Sunday, December 11, 2011

Family Matters


"Stay committed to your decisions, but stay flexible in your approach."
- Tony Robbins      


One of the most common questions I get asked by other parents that have a child on the spectrum is about having more kids after an autism diagnosis has been introduced into the family unit.

I was recently asked this on my Facebook page and I wanted to give the response the weight it was due, so I decided to answer the question via my blog:

So I'm trying to decide, when is the best time to have another child. My son is 2 and has ASD, and is our first. I think it'd be good to have another child for him, and I want them to feel close, but at the same time I don't want to take any of the attention he needs away from him. So I'm wondering if you might be willing to let me know what your opinion is on this subject?“ 
- Leslie D.

I don't know that there is a right answer to this question Leslie. It is something that as to be talked about between you and your husband at great length though. I can share with you my experience, and provide the disclaimer that I am not sure that what we did, nor how we did it was ideal. I am certainly not suggesting that our story be used as a blueprint, so please take what I am about to write for what it is worth... my flawed experience.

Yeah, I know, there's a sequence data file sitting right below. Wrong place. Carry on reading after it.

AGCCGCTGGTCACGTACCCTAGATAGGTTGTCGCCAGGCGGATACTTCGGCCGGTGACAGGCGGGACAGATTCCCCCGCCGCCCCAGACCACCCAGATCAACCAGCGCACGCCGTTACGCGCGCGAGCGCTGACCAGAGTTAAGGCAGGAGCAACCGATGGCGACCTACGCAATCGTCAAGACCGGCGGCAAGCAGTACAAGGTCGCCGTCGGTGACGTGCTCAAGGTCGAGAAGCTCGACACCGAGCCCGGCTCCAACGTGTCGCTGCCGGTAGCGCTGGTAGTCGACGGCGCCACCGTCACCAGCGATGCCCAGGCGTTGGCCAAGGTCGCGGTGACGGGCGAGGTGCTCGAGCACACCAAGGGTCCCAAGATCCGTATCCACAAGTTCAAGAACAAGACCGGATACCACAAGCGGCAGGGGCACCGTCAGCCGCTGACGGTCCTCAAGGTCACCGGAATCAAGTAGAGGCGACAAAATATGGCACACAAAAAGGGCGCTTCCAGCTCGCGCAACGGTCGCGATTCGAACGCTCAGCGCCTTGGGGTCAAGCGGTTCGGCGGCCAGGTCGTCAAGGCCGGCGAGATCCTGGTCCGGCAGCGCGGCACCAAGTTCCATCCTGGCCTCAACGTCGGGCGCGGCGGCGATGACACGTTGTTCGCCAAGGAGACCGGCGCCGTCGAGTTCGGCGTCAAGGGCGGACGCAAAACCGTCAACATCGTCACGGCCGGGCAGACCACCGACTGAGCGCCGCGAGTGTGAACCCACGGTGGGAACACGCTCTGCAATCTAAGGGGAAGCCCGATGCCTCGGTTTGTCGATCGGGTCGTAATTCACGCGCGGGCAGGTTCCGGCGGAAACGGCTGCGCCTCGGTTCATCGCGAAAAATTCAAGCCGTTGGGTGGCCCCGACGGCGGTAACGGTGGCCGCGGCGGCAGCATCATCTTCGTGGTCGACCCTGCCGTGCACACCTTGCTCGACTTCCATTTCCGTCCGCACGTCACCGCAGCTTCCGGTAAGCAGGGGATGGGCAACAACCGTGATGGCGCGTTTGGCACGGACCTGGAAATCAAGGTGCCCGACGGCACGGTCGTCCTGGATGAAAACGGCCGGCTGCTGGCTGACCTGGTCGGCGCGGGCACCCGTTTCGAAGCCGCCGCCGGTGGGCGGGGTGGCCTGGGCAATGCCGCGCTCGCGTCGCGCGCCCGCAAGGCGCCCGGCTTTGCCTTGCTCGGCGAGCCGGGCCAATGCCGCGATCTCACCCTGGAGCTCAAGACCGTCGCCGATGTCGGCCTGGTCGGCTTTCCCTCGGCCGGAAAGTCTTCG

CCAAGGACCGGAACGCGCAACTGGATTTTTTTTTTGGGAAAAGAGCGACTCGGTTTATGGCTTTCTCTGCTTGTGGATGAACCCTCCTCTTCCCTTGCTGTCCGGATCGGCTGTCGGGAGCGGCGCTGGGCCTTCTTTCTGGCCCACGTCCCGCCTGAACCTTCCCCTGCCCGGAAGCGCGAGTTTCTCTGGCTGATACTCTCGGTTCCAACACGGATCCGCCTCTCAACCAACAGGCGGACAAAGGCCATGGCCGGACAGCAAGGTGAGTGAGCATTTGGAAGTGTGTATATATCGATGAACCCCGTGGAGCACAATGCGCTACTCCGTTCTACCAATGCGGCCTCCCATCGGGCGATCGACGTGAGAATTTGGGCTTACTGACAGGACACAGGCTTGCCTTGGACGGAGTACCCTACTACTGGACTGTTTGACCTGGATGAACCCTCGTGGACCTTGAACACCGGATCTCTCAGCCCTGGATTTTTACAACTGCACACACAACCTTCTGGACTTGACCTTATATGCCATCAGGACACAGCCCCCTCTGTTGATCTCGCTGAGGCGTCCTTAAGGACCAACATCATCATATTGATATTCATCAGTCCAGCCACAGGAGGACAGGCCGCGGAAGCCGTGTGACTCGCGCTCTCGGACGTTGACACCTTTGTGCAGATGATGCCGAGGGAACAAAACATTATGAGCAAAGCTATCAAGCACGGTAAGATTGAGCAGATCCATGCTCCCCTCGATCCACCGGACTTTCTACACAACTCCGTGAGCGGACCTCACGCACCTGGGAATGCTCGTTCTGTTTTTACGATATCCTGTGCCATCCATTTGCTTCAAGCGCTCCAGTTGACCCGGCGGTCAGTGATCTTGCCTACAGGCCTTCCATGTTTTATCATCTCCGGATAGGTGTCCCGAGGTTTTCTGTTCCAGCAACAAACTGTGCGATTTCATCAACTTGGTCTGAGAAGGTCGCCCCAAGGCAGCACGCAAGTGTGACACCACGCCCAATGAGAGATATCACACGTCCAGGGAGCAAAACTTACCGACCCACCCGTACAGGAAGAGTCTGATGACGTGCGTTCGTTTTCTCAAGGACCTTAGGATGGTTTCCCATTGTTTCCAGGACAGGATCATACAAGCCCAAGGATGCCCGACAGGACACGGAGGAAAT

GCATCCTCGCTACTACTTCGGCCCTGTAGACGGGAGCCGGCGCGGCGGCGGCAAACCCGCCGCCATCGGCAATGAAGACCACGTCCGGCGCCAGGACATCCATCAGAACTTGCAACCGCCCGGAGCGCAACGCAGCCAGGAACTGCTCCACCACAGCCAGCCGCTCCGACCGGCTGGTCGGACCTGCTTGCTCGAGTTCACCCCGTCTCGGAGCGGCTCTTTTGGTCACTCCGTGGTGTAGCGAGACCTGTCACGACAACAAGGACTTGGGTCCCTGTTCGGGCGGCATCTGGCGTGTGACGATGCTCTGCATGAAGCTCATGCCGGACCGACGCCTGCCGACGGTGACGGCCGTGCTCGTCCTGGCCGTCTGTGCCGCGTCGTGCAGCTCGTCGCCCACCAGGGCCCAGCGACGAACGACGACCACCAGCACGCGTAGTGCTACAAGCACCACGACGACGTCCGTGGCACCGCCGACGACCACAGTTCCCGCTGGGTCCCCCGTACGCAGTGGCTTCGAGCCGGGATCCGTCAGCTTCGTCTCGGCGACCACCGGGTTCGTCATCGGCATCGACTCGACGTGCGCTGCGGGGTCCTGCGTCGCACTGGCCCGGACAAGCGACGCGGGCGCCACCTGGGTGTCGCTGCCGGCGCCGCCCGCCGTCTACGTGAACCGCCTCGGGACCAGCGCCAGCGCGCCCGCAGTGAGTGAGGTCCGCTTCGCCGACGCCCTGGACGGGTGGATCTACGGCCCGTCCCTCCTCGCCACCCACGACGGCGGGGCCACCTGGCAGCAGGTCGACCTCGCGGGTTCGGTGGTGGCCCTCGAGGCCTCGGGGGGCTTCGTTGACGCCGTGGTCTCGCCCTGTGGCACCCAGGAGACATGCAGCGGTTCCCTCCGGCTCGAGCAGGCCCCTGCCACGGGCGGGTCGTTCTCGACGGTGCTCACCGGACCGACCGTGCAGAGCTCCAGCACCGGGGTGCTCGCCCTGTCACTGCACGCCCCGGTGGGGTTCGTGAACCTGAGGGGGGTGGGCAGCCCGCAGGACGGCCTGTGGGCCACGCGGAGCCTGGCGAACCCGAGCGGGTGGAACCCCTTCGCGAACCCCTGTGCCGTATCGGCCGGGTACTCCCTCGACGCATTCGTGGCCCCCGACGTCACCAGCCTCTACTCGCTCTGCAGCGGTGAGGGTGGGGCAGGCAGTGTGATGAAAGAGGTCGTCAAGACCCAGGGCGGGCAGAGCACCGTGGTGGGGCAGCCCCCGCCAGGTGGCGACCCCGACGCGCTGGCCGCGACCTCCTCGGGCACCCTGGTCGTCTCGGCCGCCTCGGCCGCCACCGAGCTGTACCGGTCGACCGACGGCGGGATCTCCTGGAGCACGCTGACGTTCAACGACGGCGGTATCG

We struggled to have kids for YEARS. Once we discovered what the issue was, we were able to have a family. In our zest to have a family though, our planning was a little less than perfect. We had Bianca, and then a year and 22 days later we had Sofie. Bianca had just started to show some signs of regression at that point, though we were pretty unaware of the issue at the time. So we had Sofie not knowing that that Bianca was on the spectrum. Once Bianca was diagnosed (not officially, but we were pretty realistic so we knew Bianca had ASD years before her official diagnosis) Sofie was about 4 moths old. We then had to sweat out the next 20 months or so before we were convinced that Sofie was in the clear.


Bianca’s diagnosis has impacted Sofie directly. Bianca is a runner, so going to a park or playing outside is a challenge if it was just me or my wife with the kids. The financial drain of therapies and the scheduling means that it is tougher for us to sign Sofie up for preschool and summer programs that we would normally have our kids involved in throughout the year. As a parent you hope that your child doesn't resent his/her sibling for the limitations that may get imposed on their lives. I understand from parents of NT kids, that this is a common fear amongst them as well, but I can’t help but feel that it is still a different concern than one of a parent with an autistic child.